50 Books to Read Before You Die

I collect bookmarks. Leather, metal, cardboard, plastic, it doesn’t matter. I don’t have as many bookmarks as printed books, but I’m working on it.

A few years ago I bought a stainless steel bookmark with a list of 50 Books to Read Before You Die. Here’s the list, with my comments on the ones I’ve read (in bold) and whether I intend to read the others. Where I haven’t said anything it’s because I don’t know enough about the book.

The Lord of the Rings Trilogy by J.R.R Tolkien: I’ve read this more than once. A modern classic.
1984 by George Orwell: Another modern classic. Cynical and pessimistic, but good.
Pride and Prejudice by Jane Austen:
A true classic that spawned a fantastic adaptation by the BBC in 1995. One of my favourite classics.
The Grapes of Wrath by John Steinbeck: : A modern classic, but not one I’ve read. Maybe, one day
To Kill a Mockingbird by Harper Lee: I read this for my English Literature ‘O’ level many years ago and hated picking it apart. A modern classic that it took me years to read again.
Jane Eyre by Charlotte Brontë:
A classic, but not one of my favourites.
Wuthering Heights by Emily Brontë:
I read this once. That was enough.
A Passage to India by E.M. Forster: Another for the ‘Maybe, one day’ list
The Lord of the Flies by William Golding: I read this at school and didn’t enjoy it.
Hamlet by William Shakespeare: I definitely want to read this one.
A Bend in the River by V.S. Naipaul
The Great Gatsby by F. Scott Fitzgerald: It’s OK, but not one I’d rave over.
The Catcher in the Rye by J.D. Salinger : I’ll probably never read this. The description makes it sound too American and too young male-oriented for an Englishwoman of a certain age.
The Bell Jar by Sylvia Plath
Brave New World by Aldous Huxley: I read this a long time ago and don’t remember much about it.
The Diary of Anne Frank by Anne Frank: Haven’t read it but I’d like to.
Don Quixote by Miguel De Cervantes: I read an abridged version of this Spanish classic years ago. I’d like to read it again.
The Bible:
I’ve read it cover-to-cover including the Apocrypha
Canterbury Tales by Geoffrey Chaucer:
I have a beautiful version in modern English. Middle English is too much like hard work.
Ulysses by James Joyce
The Quiet American by Graham Greene
Birdsong by Sebastian Faulks
Money by Martin Amis
Harry Potter Series by J.K. Rowling: All of them? Why? It’s not going to happen.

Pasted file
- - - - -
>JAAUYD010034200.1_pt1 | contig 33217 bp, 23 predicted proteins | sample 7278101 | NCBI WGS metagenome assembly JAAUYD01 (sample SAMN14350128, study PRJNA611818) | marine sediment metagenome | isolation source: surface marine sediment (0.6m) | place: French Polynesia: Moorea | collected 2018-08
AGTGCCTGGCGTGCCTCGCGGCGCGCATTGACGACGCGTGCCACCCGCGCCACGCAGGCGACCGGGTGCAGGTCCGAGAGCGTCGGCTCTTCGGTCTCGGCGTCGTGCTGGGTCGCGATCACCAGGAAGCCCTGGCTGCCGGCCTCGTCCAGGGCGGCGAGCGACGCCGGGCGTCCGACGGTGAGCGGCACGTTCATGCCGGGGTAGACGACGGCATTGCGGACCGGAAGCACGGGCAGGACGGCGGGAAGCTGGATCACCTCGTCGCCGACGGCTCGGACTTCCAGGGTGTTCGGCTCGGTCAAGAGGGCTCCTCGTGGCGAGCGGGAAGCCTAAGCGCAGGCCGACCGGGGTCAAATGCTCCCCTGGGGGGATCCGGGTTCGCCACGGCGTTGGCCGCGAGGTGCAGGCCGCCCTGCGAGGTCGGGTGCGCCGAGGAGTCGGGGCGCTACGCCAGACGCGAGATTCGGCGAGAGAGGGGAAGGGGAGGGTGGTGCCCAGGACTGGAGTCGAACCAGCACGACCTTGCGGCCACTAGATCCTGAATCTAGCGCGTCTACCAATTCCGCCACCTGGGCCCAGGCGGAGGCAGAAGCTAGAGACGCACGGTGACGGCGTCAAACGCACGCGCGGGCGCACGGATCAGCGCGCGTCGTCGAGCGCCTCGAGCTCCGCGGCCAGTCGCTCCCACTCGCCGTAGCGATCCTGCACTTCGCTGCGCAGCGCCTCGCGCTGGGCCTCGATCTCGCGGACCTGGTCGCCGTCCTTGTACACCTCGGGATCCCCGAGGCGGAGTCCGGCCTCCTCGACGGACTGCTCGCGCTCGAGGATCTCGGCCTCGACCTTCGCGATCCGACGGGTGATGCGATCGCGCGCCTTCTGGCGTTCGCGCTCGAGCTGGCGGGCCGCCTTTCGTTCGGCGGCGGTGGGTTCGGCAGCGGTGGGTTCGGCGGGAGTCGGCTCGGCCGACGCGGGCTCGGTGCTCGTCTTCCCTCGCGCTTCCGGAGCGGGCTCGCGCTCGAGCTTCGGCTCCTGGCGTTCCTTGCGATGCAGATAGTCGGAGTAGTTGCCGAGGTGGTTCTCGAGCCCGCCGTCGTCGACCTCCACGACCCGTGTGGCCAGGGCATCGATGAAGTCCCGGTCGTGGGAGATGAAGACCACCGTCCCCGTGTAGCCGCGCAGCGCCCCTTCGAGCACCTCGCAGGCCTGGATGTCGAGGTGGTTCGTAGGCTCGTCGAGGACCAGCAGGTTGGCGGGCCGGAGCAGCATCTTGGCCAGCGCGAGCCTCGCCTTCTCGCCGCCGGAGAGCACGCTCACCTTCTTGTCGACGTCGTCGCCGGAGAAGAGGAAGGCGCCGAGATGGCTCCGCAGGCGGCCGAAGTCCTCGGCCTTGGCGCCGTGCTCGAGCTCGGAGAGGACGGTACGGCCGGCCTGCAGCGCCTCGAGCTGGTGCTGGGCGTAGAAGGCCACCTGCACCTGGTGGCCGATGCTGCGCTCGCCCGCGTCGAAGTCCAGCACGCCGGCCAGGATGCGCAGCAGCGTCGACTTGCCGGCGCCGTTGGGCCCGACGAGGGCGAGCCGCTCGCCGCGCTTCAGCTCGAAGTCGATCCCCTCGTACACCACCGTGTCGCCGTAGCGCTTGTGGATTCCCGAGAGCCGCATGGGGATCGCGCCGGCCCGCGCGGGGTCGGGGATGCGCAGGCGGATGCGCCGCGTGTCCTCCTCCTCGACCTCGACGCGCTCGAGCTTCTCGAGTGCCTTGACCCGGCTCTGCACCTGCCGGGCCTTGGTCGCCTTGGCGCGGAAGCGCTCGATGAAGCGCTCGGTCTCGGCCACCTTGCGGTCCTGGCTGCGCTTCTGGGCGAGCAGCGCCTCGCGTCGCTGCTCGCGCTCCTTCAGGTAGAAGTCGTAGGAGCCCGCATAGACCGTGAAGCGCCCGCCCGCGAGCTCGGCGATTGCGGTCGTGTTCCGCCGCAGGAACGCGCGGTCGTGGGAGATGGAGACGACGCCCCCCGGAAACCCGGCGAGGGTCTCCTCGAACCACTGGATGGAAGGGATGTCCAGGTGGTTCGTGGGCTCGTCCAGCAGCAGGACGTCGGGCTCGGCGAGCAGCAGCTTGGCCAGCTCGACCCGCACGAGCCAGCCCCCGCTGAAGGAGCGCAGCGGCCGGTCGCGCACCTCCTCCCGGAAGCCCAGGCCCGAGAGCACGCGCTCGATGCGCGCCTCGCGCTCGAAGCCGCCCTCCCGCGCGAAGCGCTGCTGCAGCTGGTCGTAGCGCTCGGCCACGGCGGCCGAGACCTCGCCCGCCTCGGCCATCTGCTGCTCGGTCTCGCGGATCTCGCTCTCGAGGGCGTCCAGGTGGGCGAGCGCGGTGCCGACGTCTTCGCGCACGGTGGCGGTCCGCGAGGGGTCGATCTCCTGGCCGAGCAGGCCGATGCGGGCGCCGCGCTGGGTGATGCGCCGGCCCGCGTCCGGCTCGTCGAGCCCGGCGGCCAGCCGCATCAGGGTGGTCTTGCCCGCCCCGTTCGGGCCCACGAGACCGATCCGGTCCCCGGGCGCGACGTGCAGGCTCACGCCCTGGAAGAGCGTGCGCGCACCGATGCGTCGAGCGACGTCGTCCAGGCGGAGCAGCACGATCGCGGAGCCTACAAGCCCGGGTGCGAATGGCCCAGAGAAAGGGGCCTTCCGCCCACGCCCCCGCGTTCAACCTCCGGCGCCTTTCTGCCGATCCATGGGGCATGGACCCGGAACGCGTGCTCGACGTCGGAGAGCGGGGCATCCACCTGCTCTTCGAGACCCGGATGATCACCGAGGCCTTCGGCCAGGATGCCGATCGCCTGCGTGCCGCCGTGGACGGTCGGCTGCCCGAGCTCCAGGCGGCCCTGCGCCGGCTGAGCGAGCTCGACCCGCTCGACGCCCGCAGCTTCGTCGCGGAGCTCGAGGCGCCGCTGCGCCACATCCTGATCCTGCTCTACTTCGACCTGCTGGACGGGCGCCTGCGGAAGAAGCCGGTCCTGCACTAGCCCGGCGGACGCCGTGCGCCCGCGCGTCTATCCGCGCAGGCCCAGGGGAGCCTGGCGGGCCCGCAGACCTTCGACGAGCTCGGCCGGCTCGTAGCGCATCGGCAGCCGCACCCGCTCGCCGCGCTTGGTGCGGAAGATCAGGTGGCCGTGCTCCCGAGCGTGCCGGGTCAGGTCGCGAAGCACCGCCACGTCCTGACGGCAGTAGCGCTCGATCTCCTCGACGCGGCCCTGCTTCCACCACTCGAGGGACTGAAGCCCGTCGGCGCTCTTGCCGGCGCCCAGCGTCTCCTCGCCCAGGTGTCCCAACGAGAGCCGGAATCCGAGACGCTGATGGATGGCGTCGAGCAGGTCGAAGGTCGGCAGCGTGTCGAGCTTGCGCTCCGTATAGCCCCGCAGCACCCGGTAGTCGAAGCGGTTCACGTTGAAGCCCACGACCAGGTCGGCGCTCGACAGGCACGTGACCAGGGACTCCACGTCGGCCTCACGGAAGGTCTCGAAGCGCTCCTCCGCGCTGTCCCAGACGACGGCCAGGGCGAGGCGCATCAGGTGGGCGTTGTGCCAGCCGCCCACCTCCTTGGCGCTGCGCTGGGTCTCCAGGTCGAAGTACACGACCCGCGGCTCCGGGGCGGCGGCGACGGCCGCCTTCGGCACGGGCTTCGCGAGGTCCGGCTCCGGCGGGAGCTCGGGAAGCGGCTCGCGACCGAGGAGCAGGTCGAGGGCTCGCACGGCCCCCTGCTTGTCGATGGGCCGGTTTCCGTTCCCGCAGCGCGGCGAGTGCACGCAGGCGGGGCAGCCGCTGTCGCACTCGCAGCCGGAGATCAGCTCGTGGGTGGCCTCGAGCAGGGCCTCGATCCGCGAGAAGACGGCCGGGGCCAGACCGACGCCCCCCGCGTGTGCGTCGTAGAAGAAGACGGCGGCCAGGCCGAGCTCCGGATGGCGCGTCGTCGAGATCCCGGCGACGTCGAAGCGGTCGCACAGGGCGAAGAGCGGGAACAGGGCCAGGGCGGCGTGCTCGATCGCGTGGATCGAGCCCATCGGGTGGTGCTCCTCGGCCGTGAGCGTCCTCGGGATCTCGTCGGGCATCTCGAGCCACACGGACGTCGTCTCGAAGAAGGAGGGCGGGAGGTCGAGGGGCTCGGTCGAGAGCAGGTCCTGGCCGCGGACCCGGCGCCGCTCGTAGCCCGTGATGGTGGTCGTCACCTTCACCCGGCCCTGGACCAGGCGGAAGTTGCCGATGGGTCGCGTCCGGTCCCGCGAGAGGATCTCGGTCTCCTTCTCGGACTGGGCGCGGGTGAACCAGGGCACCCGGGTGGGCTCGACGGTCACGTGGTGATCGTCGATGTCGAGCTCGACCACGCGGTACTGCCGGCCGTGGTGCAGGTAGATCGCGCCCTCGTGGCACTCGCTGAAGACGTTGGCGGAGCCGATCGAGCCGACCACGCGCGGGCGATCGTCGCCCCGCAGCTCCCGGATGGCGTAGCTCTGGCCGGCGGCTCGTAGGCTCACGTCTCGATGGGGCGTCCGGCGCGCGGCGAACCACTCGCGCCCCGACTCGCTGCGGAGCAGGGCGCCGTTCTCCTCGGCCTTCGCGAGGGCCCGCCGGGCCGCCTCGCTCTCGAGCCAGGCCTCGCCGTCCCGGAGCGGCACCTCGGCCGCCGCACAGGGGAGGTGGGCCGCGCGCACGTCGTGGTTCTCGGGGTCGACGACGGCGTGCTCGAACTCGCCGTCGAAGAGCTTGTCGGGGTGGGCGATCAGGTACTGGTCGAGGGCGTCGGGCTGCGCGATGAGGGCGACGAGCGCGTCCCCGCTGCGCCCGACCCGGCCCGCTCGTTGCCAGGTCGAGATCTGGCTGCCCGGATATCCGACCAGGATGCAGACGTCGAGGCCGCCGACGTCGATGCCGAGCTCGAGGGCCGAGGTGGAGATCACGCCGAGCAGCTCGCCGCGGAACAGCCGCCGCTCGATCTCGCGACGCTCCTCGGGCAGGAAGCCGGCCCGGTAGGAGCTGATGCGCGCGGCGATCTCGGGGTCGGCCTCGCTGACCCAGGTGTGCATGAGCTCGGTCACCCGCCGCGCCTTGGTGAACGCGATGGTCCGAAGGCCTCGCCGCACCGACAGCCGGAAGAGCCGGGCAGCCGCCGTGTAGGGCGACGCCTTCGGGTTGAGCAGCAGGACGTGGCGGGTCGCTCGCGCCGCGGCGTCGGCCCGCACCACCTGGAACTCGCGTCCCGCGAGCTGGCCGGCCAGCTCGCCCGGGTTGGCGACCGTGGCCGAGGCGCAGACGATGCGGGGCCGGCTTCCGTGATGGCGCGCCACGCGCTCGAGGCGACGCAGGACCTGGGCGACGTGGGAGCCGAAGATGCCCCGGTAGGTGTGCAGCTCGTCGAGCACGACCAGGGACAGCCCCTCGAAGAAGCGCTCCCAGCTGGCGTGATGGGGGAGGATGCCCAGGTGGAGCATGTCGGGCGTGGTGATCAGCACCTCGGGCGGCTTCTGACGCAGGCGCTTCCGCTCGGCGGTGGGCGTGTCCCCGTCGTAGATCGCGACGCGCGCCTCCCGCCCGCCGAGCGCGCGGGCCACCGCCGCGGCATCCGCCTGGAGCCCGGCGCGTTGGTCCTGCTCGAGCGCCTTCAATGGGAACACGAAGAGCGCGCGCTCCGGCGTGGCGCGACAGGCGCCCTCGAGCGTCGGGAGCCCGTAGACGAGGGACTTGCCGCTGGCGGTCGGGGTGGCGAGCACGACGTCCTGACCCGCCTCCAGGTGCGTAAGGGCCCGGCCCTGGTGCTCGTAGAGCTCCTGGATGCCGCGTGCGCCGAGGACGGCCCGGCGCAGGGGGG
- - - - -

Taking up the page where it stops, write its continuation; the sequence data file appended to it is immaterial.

Moby-Dick by Herman Melville: Another that I’ve read once and once is enough.
The Wind in the Willows by Kenneth Grahame:
A beautiful children’s classic.
His Dark Materials Trilogy by Philip Pullman:
Yes, yes, yes!!! These are modern classics. I’ve only read them once, but I love them.
Anna Karenina by Leo Tolstoy:
You need some life experience to appreciate this classic.
Alice’s Adventures in Wonderland by Lewis Carroll:
One of my all-time favourites, along with Through the Looking-glass.
Rebecca by Daphne Du Maurier:
A modern classic that I must read again some time.
The Curious Incident of the Dog in the Nighttime by Mark Haddon
On the Road by Jack Kerouac
Heart of Darkness by Joseph Conrad
The Way We Live Now by Anthony Trollope: I have this on my Kindle, but haven’t read it yet.
The Outsider by Albert Camus
The Colour Purple by Alice Walker
Life of Pi by Yann Martel: Another that I have n my Kindle, but haven’t read yet.
Frankenstein by Mary Shelley: This isn’t a horror story, it’s a tragedy.
The War of the Worlds by H.G. Wells:
A classic from the father of science-fiction.
Men without Women by Ernest Hemingway
Gulliver’s Travels by Jonathan Swift: A classic that deserves to be reread.
A Christmas Carol by Charles Dickens:
A short classic that’s shown every year.
Huckleberry Finn by Mark Twain
Robinson Crusoë by Daniel Defoe

One Flew over the Cuckoo’s Nest by Ken Kesey
Catch-22 by Joseph Heller
The Count of Monte Cristo by Alexandre Dumas: Another of my favourites.
Memoirs of a Geisha by Arthur Golden
The Divine Comedy by Dante Alighieri: The translations by Dorothy L. Sayers are very readable.
The Picture of Dorian Gray by Oscar Wilde:
The darker side of Oscar Wilde.

This list strikes me as very subjective. Why Huckleberry Finn but not Tom Sawyer? Why The Count of Monte Cristo but not The Three Musketeers? It’s also male dominated, with only ten entries for female authors. Surely women have made a greater contribution to literature than that.

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